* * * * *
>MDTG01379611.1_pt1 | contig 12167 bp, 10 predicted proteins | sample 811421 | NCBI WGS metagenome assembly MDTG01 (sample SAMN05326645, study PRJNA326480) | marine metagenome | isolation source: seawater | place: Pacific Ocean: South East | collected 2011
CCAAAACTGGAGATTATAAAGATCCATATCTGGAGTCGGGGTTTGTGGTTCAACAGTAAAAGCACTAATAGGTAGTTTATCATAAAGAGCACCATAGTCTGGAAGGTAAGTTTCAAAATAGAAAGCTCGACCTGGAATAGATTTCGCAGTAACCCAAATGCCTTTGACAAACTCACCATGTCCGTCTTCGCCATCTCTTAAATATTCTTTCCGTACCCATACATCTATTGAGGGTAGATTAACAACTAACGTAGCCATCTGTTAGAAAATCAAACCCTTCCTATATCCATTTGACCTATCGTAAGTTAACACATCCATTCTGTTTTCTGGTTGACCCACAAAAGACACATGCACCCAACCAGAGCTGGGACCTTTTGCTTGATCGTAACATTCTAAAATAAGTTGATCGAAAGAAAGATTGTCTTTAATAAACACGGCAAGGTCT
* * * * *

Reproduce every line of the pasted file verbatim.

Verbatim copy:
>MDTG01379611.1_pt1 | contig 12167 bp, 10 predicted proteins | sample 811421 | NCBI WGS metagenome assembly MDTG01 (sample SAMN05326645, study PRJNA326480) | marine metagenome | isolation source: seawater | place: Pacific Ocean: South East | collected 2011
CCAAAACTGGAGATTATAAAGATCCATATCTGGAGTCGGGGTTTGTGGTTCAACAGTAAAAGCACTAATAGGTAGTTTATCATAAAGAGCACCATAGTCTGGAAGGTAAGTTTCAAAATAGAAAGCTCGACCTGGAATAGATTTCGCAGTAACCCAAATGCCTTTGACAAACTCACCATGTCCGTCTTCGCCATCTCTTAAATATTCTTTCCGTACCCATACATCTATTGAGGGTAGATTAACAACTAACGTAGCCATCTGTTAGAAAATCAAACCCTTCCTATATCCATTTGACCTATCGTAAGTTAACACATCCATTCTGTTTTCTGGTTGACCCACAAAAGACACATGCACCCAACCAGAGCTGGGACCTTTTGCTTGATCGTAACATTCTAAAATAAGTTGATCGAAAGAAAGATTGTCTTTAATAAACACGGCAAGGTCT